Police chiefs are always carrying out a balancing act, caught between the demands for accountability from elected officials and the public on the one hand and resistance in the ranks on the other.
“You’ve got two main constituencies — you’ve got the community and you’ve got the cops,” says Chuck Wexler, executive director of the Police Executive Research Forum, a research and consulting group. “You’re not allowed to lose either of them and keep your job.”
Given the intense pressure policing is now under, a number of chiefs have lost their jobs. Last Monday, Seattle Chief Carmen Best stepped down hours after the city council voted to cut her department’s budget by $100 million (including a slight salary cut for Best herself).
In recent weeks, chiefs in Atlanta, Louisville, Milwaukee and Portland, Ore., have resigned, been fired or demoted. In some cases, their departures were prompted by deaths or other high-profile incidents. But chiefs everywhere understand they’re under far greater scrutiny following the death of George Floyd in Minneapolis on May 25 and the wave of anti-racism and policing protests that followed.
“There is a movement in this nation and in this country to remove the teeth of the police,” wrote Tim Altomare, who stepped down as police chief of Anne Arundel County, Md., last month. “It is wrong and it will have grave and lasting effects that you will see and feel.”
It’s not only chiefs who are feeling unloved. Some 2,000 New York City cops have retired or put in their paperwork this year, an increase of about a third compared to last year. Police supporters argue that hostility toward law enforcement — and certainly budget cuts — are contributing to an increase in homicides in major cities.
That’s an argument that no longer cuts it in cities where attitudes toward police have shifted rapidly and dramatically this year. On Thursday, the Austin City Council unanimously approved cutting the police department’s budget by $150 million, or 35 percent.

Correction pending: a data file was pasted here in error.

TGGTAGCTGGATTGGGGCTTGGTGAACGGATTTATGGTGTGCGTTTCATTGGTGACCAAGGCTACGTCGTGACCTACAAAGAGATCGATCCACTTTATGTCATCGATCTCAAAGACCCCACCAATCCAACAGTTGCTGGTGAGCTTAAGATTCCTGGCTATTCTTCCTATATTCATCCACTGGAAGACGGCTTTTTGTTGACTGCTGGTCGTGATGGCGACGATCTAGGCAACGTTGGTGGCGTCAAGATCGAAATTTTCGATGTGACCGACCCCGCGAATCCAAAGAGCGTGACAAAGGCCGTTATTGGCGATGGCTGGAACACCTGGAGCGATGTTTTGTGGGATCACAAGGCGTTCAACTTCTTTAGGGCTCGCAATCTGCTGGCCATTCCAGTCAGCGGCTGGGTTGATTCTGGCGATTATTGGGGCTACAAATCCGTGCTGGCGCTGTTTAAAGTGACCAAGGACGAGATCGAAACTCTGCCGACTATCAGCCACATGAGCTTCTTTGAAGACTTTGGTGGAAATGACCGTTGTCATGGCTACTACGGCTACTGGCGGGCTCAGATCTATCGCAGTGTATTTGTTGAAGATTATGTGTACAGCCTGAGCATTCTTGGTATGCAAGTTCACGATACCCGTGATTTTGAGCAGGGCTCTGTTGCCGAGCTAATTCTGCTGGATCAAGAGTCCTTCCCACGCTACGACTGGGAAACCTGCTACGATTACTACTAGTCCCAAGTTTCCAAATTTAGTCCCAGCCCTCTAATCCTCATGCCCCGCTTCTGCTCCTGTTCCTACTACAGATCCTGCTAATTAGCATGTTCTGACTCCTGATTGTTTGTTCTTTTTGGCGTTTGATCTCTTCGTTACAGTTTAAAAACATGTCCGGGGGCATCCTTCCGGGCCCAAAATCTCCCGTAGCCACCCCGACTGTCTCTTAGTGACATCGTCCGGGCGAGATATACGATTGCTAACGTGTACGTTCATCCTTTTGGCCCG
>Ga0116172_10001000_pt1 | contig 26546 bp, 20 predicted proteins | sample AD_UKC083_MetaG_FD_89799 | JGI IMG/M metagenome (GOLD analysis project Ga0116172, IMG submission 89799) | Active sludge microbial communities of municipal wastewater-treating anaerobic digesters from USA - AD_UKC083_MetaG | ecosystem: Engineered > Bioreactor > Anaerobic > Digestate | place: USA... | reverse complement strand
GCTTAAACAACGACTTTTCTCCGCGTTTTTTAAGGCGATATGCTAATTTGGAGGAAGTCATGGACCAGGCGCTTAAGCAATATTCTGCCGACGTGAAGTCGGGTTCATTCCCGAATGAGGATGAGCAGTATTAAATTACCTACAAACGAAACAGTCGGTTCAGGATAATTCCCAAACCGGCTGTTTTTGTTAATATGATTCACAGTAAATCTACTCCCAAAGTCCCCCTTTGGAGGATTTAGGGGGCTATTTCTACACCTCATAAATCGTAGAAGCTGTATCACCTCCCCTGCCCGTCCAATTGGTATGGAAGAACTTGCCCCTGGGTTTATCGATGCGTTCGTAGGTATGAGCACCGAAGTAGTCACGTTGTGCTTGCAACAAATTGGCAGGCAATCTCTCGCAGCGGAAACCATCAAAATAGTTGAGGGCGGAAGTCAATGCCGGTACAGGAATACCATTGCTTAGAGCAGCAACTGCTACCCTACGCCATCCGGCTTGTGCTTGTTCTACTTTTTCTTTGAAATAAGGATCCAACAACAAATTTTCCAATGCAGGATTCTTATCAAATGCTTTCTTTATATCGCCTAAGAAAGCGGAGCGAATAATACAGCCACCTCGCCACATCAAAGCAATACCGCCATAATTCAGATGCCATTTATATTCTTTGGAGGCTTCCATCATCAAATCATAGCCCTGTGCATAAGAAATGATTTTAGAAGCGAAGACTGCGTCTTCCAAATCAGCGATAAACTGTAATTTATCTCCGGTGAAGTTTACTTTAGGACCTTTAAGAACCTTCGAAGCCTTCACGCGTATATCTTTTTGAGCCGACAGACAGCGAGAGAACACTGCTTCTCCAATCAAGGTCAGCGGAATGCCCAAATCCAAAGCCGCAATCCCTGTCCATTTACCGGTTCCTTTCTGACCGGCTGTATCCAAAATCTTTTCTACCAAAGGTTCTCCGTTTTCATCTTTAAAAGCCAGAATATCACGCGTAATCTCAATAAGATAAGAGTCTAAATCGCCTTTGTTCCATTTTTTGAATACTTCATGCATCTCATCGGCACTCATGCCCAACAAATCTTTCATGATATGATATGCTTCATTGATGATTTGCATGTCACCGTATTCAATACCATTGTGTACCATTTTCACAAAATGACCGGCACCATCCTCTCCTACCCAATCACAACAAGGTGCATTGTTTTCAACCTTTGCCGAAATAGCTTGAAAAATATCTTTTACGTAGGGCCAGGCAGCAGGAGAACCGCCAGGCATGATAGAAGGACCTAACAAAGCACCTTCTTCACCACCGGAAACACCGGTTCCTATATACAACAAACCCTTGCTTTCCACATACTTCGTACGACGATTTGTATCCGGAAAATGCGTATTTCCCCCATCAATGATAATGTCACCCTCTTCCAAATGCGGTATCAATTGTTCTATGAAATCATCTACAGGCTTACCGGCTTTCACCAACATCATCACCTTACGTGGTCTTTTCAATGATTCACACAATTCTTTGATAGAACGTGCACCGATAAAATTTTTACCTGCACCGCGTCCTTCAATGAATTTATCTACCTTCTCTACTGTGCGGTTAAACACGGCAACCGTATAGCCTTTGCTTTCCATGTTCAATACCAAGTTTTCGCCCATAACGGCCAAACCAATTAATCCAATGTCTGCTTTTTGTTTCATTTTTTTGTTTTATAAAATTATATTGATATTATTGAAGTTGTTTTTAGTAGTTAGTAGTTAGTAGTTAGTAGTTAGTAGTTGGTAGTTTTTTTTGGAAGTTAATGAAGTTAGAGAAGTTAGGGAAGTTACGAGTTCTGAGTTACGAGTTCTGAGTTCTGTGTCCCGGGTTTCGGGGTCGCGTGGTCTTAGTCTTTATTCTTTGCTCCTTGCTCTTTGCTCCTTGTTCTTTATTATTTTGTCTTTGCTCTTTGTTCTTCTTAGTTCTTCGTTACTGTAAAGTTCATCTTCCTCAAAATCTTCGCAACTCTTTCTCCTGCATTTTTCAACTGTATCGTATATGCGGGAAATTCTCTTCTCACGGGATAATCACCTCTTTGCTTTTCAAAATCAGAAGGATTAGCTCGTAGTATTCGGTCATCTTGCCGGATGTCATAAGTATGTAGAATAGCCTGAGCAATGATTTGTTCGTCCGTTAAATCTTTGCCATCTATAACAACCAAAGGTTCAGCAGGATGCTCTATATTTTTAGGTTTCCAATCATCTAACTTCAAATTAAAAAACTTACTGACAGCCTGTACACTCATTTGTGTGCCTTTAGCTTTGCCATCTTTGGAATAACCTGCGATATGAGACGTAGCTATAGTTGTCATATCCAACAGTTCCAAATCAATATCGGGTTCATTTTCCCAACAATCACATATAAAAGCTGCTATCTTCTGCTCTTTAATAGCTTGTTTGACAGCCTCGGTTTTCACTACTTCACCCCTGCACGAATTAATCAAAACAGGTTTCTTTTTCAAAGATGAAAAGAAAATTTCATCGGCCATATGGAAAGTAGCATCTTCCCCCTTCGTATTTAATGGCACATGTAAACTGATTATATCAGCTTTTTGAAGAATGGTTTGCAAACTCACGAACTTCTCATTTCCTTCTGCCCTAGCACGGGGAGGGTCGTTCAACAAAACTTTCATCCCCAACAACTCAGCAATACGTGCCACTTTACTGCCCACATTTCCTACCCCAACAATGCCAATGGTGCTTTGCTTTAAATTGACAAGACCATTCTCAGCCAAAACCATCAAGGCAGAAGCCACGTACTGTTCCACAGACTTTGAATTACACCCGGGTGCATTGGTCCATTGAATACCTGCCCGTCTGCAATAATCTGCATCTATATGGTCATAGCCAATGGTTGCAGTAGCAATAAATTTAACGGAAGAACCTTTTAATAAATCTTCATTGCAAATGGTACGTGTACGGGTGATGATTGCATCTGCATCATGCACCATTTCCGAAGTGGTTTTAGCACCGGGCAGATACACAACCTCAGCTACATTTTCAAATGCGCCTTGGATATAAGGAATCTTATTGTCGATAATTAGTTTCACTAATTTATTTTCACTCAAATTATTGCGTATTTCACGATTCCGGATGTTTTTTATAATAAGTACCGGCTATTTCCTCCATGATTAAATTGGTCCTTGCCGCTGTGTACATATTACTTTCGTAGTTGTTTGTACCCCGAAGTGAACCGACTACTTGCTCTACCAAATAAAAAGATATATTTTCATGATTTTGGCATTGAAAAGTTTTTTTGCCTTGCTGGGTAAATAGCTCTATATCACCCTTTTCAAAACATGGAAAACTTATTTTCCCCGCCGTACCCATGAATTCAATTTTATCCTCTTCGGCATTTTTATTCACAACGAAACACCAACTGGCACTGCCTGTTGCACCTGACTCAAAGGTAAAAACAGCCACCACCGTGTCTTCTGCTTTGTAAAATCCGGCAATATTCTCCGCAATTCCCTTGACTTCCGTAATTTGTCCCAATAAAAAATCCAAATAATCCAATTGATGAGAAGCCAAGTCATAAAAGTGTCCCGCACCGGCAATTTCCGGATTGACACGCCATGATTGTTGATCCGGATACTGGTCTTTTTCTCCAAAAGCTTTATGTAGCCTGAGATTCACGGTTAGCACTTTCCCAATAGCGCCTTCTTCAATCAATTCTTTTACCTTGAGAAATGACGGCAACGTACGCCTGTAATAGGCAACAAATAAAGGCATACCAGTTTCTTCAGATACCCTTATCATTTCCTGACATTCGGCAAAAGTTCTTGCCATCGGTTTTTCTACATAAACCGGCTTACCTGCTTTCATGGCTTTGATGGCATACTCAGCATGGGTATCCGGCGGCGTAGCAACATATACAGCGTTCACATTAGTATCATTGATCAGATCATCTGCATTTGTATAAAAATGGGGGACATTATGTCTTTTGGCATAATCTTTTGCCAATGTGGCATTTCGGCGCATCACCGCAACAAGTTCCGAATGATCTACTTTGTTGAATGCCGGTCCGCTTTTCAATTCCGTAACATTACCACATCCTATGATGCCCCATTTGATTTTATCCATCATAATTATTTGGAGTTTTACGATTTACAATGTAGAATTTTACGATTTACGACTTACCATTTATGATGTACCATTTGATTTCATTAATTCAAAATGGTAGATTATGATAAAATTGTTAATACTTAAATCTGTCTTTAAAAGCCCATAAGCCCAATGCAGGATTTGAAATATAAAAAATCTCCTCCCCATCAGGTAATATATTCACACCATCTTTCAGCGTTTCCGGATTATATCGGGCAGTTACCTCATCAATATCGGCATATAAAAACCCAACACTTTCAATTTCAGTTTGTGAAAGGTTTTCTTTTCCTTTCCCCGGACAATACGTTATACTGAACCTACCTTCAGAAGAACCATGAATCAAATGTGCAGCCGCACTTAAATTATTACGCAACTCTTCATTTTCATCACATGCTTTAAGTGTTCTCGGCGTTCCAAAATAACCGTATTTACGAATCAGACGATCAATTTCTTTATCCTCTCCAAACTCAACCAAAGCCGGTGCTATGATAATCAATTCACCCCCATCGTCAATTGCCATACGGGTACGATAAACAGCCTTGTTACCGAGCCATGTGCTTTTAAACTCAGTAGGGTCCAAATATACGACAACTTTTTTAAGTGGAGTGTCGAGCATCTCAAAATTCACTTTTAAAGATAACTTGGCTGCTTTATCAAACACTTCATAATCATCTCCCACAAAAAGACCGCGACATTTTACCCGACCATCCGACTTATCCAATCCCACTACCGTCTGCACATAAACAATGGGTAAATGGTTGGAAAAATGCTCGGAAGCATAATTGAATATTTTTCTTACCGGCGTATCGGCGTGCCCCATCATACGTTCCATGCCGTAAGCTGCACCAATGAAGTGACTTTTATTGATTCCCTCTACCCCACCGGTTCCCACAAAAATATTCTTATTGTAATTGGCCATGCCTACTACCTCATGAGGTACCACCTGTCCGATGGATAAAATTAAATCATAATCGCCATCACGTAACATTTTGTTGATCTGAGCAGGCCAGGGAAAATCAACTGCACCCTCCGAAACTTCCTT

Ironically, it’s the places most intent on changing police practices that are putting the greatest pressure on their chiefs. That makes it almost certain that more chiefs will call it quits.
“It’s hard to know what success will look like for today’s police chief,” Wexler says.
In the end, police chiefs themselves will be the ones who implement any new policies that activists or the general public want. Demanding greater accountability is at the root of police reform, but chiefs will also require political support if they’re expected to have any success changing the culture and practices of their departments.
“The protesters are right in thinking the system can be greatly improved by change,” says Brandon del Pozo, former chief of the Burlington, Vt., police. “Progressive cities are alluring to progressive chiefs because they provide a canvas for reform, but what we’re seeing right now before our eyes is progressive cities are relentlessly unforgiving to progressive chiefs.”
Seattle Thought It Was Getting Reform
Over the past five years, the budget of the Seattle police department has increased by $100 million, or 36 percent. Among other changes, the force emphasized de-escalation, better approaches to dealing with people experiencing mental health crises and more community involvement and oversight. Officers also got healthy pay increases.
In May, the city filed a motion to terminate its federal consent decree, claiming it had enacted comprehensive reforms. Seattle Mayor Jenny Durkan appointed Best as chief in 2018 largely because she enjoyed support from community groups.
“Of all the major cities in America, Seattle had the chief that not only understands the lived experience of Black America because it is her experience, but has the deep experience in policing needed to change it,” Durkan said. “It’s why it’s been so mystifying to watch the City Council plow ahead without ever consulting her.”